Serving in the U.S. Air Force changed the trajectory of Staff Sergeant Jim Belshaw’s life. He entered the military with a vague idea of what he was looking for, but left eight years later with a firm purpose in mind. He saw every experience, from talking to fellow Airmen to guarding the perimeter of an air base in the Thai jungle during the Vietnam War, as an opportunity to learn and grow. This is his story.
Jim was born on the South Side of Chicago and remains a die-hard White Sox and Bears fan to this day. His father died four weeks after Jim’s eighth birthday and his mother remarried two-and-a-half years later. Jim’s new stepfather came from farming country in southern Illinois. He was not comfortable in Chicago, so he moved his new family about 65 miles southeast to the small town of La Porte, Indiana.
Although Jim’s stepfather was happy with the move, Jim was not. Having come from the hustle and bustle of Chicago’s South Side, he was not well-suited for small town life and didn’t like it. In fact, he couldn’t wait to leave and saw the Air Force as his ticket out. He graduated from La Porte High School in June of 1962 and shortly thereafter enlisted in the Air Force. His goal was to get into law enforcement, which at the time was known as the Air Police.
Jim reported for boot camp at Lackland Air Force Base in San Antonio, Texas. The July heat was so intense, he wondered what he was thinking when he decided to enlist in the summer. Despite the heat, he did well and managed to avoid the ire of his drill instructor, although on one occasion, he came close. Sometime around week six of the eight-week Basic Training, the drill instructor burst into the barracks for a surprise footlocker inspection. As the trainees popped to attention at the end of their bunks, the drill instructor made a beeline for Jim, got into his face, and said “Open your locker, Fox.” Jim replied, “Yes drill instructor, but I’m not Fox.” Fox was another trainee in the flight who looked like Jim. “What did you say?” the drill instructor barked. Jim repeated, “Yes, drill instructor, but I’m not Fox.” Someone on the other side of the room said, “That’s not Fox. He’s over here.” Not skipping a beat, the drill instructor left Jim and went over to the real Fox and dumped his footlocker on the floor. While feeling bad for Fox, Jim was thrilled he’d escaped the drill instructor’s wrath. He was even more thrilled that six weeks into Basic Training, the drill instructor didn’t know who he was, which meant he must be doing okay.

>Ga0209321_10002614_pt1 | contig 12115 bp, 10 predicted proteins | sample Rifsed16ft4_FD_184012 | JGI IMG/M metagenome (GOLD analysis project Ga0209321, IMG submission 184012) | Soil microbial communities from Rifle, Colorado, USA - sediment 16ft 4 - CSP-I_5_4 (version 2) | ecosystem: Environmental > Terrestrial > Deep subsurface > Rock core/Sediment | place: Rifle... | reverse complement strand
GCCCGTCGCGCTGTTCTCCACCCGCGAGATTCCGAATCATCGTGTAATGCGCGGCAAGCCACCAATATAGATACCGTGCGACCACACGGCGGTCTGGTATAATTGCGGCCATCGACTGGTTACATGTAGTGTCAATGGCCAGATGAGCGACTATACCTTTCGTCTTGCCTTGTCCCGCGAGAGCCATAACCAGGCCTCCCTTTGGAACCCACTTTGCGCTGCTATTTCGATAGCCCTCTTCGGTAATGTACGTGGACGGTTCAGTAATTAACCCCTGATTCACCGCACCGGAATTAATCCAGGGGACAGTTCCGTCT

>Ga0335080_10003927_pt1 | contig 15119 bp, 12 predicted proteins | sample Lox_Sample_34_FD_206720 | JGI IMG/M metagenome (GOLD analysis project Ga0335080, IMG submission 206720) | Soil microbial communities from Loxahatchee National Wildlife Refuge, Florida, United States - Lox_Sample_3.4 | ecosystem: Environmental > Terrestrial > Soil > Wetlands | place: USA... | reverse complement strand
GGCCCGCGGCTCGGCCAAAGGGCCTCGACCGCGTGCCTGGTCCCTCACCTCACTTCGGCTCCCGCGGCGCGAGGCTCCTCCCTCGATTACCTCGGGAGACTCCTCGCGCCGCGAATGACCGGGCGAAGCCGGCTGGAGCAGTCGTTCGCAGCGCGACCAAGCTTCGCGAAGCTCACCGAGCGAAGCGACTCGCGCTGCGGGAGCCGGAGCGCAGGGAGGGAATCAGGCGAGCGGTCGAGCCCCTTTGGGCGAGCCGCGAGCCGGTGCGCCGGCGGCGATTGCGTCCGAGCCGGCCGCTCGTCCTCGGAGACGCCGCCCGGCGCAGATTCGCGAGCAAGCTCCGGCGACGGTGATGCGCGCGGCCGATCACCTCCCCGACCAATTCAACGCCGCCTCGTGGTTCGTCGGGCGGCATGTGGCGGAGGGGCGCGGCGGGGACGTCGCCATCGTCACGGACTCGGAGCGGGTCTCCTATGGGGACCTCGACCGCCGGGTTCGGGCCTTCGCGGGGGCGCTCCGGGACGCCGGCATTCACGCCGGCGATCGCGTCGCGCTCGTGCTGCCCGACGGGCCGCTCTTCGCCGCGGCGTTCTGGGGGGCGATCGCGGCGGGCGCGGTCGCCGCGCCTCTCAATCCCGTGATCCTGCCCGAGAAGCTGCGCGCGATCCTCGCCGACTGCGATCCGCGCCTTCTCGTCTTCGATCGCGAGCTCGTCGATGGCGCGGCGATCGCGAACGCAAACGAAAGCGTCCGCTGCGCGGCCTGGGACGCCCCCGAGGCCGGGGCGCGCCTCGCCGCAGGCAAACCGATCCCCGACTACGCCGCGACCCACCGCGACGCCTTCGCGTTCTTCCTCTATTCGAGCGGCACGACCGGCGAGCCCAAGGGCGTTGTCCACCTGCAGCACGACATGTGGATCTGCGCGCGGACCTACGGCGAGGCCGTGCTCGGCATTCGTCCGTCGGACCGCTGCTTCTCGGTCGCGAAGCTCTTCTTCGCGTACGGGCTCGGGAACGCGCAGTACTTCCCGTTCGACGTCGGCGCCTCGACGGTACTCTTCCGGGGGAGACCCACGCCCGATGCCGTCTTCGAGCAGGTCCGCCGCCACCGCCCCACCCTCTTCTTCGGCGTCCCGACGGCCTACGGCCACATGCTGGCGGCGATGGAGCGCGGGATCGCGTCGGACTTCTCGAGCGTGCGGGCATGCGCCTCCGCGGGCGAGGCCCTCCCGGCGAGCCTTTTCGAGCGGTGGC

After Basic Training, Jim started in Air Police School, which was also at Lackland Air Force Base. It was there that he learned that only about 10% of the Airmen in his class would actually get law enforcement jobs after completing the training, while the other 90% would work in base security, which meant protecting Air Force bases and facilities around the world and keeping the aircraft and people on the base safe. Jim was part of the 90%, and after graduating from Air Police School in December 1962, he reported to an air base in the United Kingdom (UK) known as Royal Air Force (RAF) Woodbridge which, together with nearby RAF Bentwaters, were home to the U.S. Air Force’s 81st Tactical Fighter Wing. Jim was assigned to the 81st Air Police Squadron, which provided security for the U.S. jet fighters and weapons stored at the base.
Jim found his duties incredibly boring until about eight or nine months into his tour. One night, he was standing guard at the gate leading to the flight line where four armed and ready fighters were parked when a fellow Airman on a roving K-9 (dog) patrol approached him. The Airman told Jim he was going home in three weeks and couldn’t wait. Then he asked Jim if he’d ever considered working with K-9s. Jim said no and the Airman replied he should. He added all the people who make your life hell will stop because they’re scared of the dogs. That was all Jim needed to hear. The next morning, he volunteered for K-9 duty.